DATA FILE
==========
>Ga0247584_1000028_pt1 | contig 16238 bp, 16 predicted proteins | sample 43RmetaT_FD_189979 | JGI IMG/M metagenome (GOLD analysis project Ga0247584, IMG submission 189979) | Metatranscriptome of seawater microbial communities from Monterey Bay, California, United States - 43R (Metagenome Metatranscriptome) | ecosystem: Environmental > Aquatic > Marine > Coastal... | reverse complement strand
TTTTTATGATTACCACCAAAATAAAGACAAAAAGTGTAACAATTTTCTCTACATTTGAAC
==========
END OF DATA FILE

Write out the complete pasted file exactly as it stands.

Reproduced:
>Ga0247584_1000028_pt1 | contig 16238 bp, 16 predicted proteins | sample 43RmetaT_FD_189979 | JGI IMG/M metagenome (GOLD analysis project Ga0247584, IMG submission 189979) | Metatranscriptome of seawater microbial communities from Monterey Bay, California, United States - 43R (Metagenome Metatranscriptome) | ecosystem: Environmental > Aquatic > Marine > Coastal... | reverse complement strand
TTTTTATGATTACCACCAAAATAAAGACAAAAAGTGTAACAATTTTCTCTACATTTGAAC